Uganda has been severally named by numerous research organisations as the most entrepreneurial country in the world. In 2017, at least 28.8% of Ugandans were involved in a business; big or medium or a startup.
The growth of the informal sector can be attributed to the high unemployment figures but also to the creativity and the ingenuity of Uganda to start businesses – although most the business startups don’t see their first anniversary.
This is because of the lack of financial capital, cheap and accessible credit for borrowing and the lack of knowledge to manage success.
Research done by Twaweza East Africa has indicated that at least 35% of Uganda – one on every three citizens – have borrowed money to finance their needs. What is more shocking is that they borrow mostly from informal saving groups (30%) and SACCOs (23%) as opposed to banks (13%) and other avenues.
This can be explained by high-interest rates and colossal security that banks require to belt out a loan of any amount. What is more revealing is that 33% of the borrowers intended to use the money for business purposes.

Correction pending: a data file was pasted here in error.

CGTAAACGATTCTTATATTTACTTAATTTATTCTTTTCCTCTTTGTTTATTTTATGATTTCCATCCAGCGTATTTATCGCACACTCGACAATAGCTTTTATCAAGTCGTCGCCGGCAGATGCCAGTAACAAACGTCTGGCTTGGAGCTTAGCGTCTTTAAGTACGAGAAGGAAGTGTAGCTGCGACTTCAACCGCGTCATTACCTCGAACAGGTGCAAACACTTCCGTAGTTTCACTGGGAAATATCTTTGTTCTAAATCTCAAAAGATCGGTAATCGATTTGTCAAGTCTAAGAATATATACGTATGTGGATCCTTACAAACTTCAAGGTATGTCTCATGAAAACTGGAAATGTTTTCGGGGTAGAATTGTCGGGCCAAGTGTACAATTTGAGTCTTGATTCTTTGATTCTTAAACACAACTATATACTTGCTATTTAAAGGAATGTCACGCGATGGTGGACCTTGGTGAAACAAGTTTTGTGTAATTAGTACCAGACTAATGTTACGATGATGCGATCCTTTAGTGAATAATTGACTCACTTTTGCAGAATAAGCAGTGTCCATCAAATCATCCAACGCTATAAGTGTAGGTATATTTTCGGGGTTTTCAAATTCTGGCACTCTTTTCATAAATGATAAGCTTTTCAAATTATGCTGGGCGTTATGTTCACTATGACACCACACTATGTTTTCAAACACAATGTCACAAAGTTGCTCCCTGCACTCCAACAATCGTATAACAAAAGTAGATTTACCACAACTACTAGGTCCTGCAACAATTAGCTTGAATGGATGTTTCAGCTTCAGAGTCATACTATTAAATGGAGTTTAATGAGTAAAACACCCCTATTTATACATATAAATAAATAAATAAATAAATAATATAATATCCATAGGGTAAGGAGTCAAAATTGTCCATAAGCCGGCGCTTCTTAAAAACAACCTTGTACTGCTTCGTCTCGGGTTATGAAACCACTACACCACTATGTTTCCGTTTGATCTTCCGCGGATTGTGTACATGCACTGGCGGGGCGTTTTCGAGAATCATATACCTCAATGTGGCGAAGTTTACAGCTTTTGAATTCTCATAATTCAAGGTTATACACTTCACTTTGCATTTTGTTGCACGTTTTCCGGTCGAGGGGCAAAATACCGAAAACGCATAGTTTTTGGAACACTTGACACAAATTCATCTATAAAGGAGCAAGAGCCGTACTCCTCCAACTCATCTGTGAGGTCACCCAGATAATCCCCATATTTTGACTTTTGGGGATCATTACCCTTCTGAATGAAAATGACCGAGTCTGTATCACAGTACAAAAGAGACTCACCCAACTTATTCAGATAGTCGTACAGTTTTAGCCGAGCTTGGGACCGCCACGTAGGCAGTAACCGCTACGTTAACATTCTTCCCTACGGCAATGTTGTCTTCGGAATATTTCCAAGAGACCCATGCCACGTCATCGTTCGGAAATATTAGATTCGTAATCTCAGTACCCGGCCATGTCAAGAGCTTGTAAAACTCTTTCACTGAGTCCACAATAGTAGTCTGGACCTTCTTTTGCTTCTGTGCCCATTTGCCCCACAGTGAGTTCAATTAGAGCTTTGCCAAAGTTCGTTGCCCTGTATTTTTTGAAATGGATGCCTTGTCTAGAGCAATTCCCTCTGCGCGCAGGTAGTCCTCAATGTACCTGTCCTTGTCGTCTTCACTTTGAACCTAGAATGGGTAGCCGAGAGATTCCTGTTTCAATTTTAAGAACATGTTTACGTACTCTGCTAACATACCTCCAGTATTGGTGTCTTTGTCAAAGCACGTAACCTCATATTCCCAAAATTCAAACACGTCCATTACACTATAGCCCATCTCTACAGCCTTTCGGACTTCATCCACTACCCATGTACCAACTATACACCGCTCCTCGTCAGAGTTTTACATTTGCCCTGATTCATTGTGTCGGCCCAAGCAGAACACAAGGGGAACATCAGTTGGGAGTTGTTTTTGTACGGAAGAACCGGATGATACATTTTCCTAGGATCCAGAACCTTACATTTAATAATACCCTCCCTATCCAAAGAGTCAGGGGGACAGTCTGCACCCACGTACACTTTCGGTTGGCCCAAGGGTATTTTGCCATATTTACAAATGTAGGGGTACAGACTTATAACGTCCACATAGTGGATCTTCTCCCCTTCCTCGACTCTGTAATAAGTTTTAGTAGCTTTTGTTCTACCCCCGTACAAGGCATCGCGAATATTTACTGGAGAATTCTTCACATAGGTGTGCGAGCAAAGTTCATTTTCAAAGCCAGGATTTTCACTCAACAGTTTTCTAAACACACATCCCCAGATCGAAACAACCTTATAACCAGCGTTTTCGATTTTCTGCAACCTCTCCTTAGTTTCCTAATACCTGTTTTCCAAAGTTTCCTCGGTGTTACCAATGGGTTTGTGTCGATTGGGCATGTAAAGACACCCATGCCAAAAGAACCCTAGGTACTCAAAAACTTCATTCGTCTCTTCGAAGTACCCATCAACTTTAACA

Twaweza researched on the relationship between credit access and business creation. In their Sauti za Wanachi survey, majority of the respondents said that they would start or boost their business if they got at least Shs350,000 from the government.
There was a good number said they would buy farm inputs, livestock and/or cater for household needs such as school fees, food and durable goods. A close analysis of the choices given can explain what Ugandans need to thrive, manufacture and become competitive like their counterparts in the region.
It’s estimated that 77 per cent of Ugandans are below the age of 30 and 64 per cent of those who are aged 18-30 are unemployed. This means that if there was a deliberate investment towards supporting indigenous business and seed fund dedicated to financing startups, Uganda would see better results from her entrepreneurial youth.